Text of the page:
There’s a lot more I could say about my grad school experiences, and I’m sure I’ll relate more anecdotes and recommendations in later posts, but I haven’t yet addressed what could be for many prospective students the deciding factor about whether or not to attend grad school for Spanish, their career prospects. I entered grad school without any consideration for career paths, and I was very fortunate to get a tenure-track position to teach Spanish at a four-year university. Had I known that the career prospects were bleak, I would’ve had to think about it much more. It seems like every year there are less and less tenure-track positions available; many of them are in places where you might not want to live. That’s not to say that you’d have to live the rest of your life there, but there’s no guarantee that you’ll get a better position later in a more desirable location. Starting pay for professors varies a lot, but you might be disappointed with it, especially if you’re forced to accept a non-tenure-track position. And while you’re studying in grad school, barely making ends meet, others your age are making money, buying homes and cars, starting families, contributing to retirement plans, etc.
Ultimately, I think you have to ask yourself what your motivation is for getting a graduate degree in a field like Spanish. Here are some things you should be able to accept before enrolling:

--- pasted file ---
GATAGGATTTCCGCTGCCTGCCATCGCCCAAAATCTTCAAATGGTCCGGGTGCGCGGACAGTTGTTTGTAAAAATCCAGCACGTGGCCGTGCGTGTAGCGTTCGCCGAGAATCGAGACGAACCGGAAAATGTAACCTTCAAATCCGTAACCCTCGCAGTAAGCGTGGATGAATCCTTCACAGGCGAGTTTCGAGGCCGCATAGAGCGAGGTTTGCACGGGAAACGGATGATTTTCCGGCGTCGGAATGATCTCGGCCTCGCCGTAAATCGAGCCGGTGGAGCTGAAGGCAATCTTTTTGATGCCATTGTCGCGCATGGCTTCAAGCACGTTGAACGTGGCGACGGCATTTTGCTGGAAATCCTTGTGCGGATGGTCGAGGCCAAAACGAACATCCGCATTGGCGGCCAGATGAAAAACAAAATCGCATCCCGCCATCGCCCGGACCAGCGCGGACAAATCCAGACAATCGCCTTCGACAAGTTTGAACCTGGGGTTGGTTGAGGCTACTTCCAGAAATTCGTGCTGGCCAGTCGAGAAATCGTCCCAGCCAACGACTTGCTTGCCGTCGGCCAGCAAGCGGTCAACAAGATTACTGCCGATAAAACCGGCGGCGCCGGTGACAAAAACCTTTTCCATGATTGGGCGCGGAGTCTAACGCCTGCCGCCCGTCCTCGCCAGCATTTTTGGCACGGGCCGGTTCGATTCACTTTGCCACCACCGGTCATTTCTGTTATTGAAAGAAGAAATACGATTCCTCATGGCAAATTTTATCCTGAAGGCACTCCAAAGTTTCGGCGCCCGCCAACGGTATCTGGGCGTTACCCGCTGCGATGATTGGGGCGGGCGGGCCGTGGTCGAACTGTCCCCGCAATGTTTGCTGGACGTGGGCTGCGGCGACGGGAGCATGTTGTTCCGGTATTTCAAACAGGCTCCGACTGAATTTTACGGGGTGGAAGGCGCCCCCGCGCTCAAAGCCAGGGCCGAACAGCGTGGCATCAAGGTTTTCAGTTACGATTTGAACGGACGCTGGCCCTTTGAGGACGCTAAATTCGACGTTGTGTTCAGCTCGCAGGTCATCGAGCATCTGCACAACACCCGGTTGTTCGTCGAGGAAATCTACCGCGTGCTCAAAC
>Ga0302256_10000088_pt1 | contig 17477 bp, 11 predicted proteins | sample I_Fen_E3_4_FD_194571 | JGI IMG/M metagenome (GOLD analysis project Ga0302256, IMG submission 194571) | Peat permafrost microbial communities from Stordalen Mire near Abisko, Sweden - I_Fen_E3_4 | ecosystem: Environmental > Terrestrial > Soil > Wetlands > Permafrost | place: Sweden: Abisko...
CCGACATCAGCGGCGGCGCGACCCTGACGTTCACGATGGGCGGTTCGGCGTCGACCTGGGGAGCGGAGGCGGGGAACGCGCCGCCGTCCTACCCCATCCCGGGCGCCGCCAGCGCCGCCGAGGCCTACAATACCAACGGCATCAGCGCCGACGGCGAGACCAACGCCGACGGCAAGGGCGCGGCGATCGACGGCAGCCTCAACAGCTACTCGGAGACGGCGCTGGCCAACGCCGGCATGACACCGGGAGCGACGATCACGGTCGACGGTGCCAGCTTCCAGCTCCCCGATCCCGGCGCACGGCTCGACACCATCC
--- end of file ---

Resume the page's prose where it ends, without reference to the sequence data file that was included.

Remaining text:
- You’re enamored with the language and the culture, and you feel like you just have to experience it in a traditional, structured learning environment.
- You’re willing to consider teaching the language, even if you didn’t get a teaching degree or license in your bachelor’s program; and you’d be willing to do so at various levels, including universities, community colleges, and high schools.
- You’re not primarily motivated by money as you start your career.
- You don’t mind putting your life on hold for a few years to dedicate yourself to reading and research.
- You don’t mind moving to another region of the country.
Regardless of whether or not we get offered tenure-track positions, I think most of us appreciate the time we spent getting our advanced degrees in Spanish. Apart from the knowledge we gain, the relationships are priceless and can last a lifetime.
Hopefully, at the very least I’ve given you some things to think about in this post. If there’s anything I haven’t addressed, please let me know in the comments below. Good luck with your decision!